UK based Digital Banking Platform Starling Explains How to Set Your Own Contactless Payments Limit

The team at UK’s digital bank Starling notes that they always want their clients to be in control of their funds. That’s why they are introducing a feature that allows customers to set their own limit for contactless payments made with their debit cards, “up to £100.”

The new feature is available from October 15, 2021, Starling Bank‘s management confirmed.

What’s Changing?

As noted in a blog post by Starling, the maximum contactless limit will “automatically rise to £100 on 15th October.” From that date, Starling personal, joint and business customers will be able “to choose their own contactless payment limit using our flexible in-app slider,” the company confirmed.

As Starling Bank Founder and CEO Anne Boden said:

“The benefit of being a digital bank is the ability to listen to customers and implement wanted changes quickly. Analyzing our spending data we can see that there appears to be little demand for the increased contactless limit and that many would like to retain the same contactless limit or even reduce it.”

Starling clients can maintain complete control to “set a lower limit from the app.”

The limit may be lowered from £100 in increments of £10, “right down to zero, which will turn off contactless payments completely.” The digital bank also noted that if you choose to switch off contactless payments, “be aware that some transactions could still go through if the payment is made offline, for example when using London Underground.”

Starling Bank added:

“While £100 is the new contactless limit for UK banks, not all UK merchants will be ready for this change straight away, so the previous limit of £45 may still apply for some transactions.”

With the slider feature, you can “choose your own contactless limit, £100 or less.” the company clarified.

Choose Your Own Contactless Payment Limit

First, you need to check that your Starling app is “up to date (from the 15th).” The Fintech firm also noted that then you should go to the ‘Card’ section of the app for your Starling personal, joint or business card, “depending on which card you want to adjust.” You’ll be able to find the option to “change your contactless limit in ‘Card & Payment Limits’,” the company added.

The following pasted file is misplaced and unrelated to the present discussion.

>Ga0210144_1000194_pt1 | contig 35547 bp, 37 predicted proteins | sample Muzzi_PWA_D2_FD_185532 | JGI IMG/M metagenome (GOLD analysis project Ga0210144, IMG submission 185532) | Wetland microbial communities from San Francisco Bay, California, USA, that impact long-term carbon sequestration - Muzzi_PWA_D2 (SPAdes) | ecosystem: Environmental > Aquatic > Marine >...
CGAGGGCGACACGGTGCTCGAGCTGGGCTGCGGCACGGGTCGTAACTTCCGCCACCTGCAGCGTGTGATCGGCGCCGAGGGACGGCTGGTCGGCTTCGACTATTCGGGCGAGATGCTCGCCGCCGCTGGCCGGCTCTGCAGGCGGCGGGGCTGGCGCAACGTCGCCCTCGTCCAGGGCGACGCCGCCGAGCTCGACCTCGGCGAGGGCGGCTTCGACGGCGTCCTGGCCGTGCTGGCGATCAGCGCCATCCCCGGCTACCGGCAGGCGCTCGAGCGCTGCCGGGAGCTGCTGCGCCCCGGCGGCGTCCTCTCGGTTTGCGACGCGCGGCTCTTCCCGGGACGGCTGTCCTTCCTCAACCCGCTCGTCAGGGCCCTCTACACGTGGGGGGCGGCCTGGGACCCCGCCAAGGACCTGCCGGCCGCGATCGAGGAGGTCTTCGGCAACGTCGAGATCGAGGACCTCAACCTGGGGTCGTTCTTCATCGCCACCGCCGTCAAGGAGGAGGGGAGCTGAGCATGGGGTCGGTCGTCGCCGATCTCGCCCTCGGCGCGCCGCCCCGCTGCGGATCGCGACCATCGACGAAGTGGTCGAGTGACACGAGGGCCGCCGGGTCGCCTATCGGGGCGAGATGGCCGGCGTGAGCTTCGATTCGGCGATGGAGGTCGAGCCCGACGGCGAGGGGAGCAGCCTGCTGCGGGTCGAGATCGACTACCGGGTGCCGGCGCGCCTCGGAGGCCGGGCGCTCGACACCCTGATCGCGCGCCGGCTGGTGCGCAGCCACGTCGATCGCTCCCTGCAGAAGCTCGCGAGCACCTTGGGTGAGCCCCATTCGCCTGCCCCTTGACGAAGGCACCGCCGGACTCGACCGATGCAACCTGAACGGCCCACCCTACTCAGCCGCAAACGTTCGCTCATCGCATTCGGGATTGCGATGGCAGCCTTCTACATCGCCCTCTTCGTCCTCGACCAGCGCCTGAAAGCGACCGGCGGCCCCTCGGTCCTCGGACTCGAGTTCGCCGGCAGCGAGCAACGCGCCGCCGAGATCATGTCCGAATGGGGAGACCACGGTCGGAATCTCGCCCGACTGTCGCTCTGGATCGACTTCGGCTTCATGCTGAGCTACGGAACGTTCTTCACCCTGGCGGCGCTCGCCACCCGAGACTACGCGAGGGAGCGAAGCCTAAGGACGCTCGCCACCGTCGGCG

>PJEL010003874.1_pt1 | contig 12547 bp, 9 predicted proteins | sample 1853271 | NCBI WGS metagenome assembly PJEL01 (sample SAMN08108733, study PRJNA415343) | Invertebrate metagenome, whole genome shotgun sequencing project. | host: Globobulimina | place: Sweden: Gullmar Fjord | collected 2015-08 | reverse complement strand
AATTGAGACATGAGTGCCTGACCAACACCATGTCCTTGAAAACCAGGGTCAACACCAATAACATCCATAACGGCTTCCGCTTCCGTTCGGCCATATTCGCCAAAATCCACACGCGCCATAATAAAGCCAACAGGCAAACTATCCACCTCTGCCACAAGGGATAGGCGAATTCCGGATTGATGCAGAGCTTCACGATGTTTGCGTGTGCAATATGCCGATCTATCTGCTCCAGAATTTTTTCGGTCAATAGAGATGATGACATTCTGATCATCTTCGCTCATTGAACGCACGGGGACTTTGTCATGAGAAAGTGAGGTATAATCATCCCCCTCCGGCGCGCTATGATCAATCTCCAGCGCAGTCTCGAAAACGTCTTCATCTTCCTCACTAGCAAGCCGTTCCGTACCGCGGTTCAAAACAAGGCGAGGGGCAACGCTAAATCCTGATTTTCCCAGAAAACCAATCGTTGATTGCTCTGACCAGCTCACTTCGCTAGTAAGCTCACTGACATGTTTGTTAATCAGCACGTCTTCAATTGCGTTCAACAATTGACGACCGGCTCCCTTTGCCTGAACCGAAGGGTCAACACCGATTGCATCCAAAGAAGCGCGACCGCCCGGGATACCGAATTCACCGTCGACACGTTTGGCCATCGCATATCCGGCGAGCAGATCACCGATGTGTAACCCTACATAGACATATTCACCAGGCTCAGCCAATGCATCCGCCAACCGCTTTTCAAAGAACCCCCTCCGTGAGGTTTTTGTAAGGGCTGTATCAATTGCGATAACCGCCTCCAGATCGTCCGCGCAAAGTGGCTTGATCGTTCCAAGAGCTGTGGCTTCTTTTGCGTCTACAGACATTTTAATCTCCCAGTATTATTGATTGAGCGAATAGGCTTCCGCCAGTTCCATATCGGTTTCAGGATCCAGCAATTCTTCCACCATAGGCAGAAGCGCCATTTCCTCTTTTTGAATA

They further explained that to “adjust the contactless payment limit for a Kite card for kids or Connected card, go to the ‘Spaces’ section of the app, tap the Space connected to your Kite Card or Connected Card and click ‘Manage Space’, followed by ‘Contactless Limit’.”

What if Customers are Content with their £100 Limit?

If you’re happy with the new contactless limit of £100, “there will be no need to do anything on 15th October, when the standard limit changes,” the Fintech company confirmed.

They added:

“Simply tap your card where you see the contactless symbol, for payments up to £100. You’ll need to enter your PIN for transactions above £100. Remember that some merchants may not be ready to offer the new limit immediately and could apply the previous limit of £45.”

How About Mobile Wallets?

The Starling Bank clarified that there are “no changes to payments made through mobile wallets such as Apple Pay or Google Pay, which have higher payment limits than debit cards and are secured by Face ID, fingerprint ID or a passcode.”

What Happens when Clients Use Cards in Other Countries?

Your chosen contactless payment limit will “also apply if you use your Starling card overseas,” the Starling Bank team confirmed. For instance, if you set the limit at £30, this would mean “your limit in Spain or Germany will be around €35, depending on the exact exchange rate at the time,” the company explained.

They also noted that if you’ve “not reduced your limit from £100 and travel abroad, the specific country’s standard limit will apply.” They added that “each country has their own limit and some are higher than £100.”

While commenting on other changes, Starling noted that when you have spent a total of £300 via several different contactless transactions, they will ask you to “enter your PIN.” Previously, they had asked you to enter your PIN after spending £225. This is “a security measure to help prevent fraud,” the Fintech firm noted.

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